Game AI-champion from Ilona Mask destroyed people in video games? It's not that simple

You could not have noticed this, but in the first half of August 2017, a small coup happened over the weekend. In the evening on Friday, in front of a crowd of many thousands, AI-bot won a professional player in Dota 2 – one of the most popular video games in the world. The human champion, polite guy Danil "Dandy" Ishutin surrendered after he was killed three times, and said that he could not defeat the uncontrollable bot. "He's a bit like a man," the Dandy said. "But at the same time it's similar to something else."

The bot's father was none other than techno-industrialist Ilon Mask, who helped finance and found the organization that developed it, OpenAI. He was not at the event, but he expressed his attitude on Twitter.

OpenAI was the first to win the best players in the world in competitive e-sports. This is much more complex than traditional board games like chess or go.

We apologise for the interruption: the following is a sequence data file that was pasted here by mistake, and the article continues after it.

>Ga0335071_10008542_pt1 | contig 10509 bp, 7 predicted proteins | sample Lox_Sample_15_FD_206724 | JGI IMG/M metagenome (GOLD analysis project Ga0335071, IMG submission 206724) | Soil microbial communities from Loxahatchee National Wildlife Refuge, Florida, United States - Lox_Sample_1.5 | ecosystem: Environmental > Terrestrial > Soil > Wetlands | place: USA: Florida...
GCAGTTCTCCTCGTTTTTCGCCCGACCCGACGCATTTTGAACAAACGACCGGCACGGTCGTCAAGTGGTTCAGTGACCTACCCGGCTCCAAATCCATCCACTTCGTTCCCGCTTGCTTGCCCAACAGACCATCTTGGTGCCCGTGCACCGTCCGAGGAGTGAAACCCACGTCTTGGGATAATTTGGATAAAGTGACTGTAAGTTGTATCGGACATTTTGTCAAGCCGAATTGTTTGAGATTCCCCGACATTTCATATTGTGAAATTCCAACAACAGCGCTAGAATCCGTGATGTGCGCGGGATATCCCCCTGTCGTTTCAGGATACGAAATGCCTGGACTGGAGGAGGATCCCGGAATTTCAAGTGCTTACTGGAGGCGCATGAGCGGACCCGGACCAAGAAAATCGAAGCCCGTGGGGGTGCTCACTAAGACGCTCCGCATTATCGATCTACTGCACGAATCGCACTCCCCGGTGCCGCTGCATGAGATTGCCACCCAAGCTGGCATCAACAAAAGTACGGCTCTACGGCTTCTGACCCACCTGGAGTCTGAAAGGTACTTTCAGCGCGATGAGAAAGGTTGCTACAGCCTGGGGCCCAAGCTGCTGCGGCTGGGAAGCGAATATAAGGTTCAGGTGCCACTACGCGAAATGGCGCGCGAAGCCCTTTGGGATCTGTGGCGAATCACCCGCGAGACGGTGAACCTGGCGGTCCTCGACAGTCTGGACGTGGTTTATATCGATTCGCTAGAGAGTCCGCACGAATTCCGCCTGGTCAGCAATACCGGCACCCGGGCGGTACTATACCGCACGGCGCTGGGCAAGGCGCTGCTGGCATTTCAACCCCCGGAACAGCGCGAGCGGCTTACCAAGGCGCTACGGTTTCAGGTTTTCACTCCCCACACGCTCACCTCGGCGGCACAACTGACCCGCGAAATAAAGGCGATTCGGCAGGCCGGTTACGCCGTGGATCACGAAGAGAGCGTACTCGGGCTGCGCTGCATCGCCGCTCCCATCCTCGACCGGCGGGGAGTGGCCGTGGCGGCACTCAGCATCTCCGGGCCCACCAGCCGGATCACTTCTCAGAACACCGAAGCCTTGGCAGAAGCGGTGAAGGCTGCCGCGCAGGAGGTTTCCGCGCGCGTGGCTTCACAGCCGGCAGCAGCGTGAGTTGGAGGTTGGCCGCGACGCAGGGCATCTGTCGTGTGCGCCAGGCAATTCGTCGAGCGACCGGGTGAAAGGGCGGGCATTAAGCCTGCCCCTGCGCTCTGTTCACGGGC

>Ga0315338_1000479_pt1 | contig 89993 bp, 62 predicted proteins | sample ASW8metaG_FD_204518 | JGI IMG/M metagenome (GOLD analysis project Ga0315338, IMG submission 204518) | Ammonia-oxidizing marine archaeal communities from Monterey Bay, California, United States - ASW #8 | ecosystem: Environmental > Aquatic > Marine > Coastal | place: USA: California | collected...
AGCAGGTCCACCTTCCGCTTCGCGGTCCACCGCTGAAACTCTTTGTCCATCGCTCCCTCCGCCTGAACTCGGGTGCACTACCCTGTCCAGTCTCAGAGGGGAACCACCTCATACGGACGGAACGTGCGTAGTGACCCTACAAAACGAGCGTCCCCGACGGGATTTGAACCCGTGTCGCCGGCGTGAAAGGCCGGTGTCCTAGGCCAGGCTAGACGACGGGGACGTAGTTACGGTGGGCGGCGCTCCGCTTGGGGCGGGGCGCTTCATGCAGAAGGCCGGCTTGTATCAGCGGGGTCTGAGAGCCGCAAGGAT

What's more interesting, OpenAI has learned everything that he knows. He trained, constantly playing with himself, accumulating numerous "careers" in the game experience in just two weeks.

What follows from this? Was the Friday show more impressive than the victory of Google AI in the board game go? If briefly, then probably not, but still it represents a significant step forward – both for e-sports and for the world of AI.


Yes, video games More difficult is chess

First, you need to consider the statement of the Mask that Dota "is much more complex than traditional board games like chess or go." This is really so. Real-time battles and strategic games such as Dota and Starcraft II are complex challenges that computers can not yet cope with. These games require strategic thinking, and, unlike desktops, conceal important information from players. You see everything that happens on the chessboard, but not in the video game. This means that you need to predict and anticipate everything that your opponent can do. This requires imagination and intuition.

In Dota, this complexity increases with the work of people in teams of five people, coordinating strategies that change in the course of action depending on the characters used. To further complicate the task, the game has more than 100 different characters, each of which has a unique set of skills; Characters can be equipped with different unique items, each of which, when applied at the right time, can lead to a win. All this means that it is impossible to program winning strategies in a bot for Dota.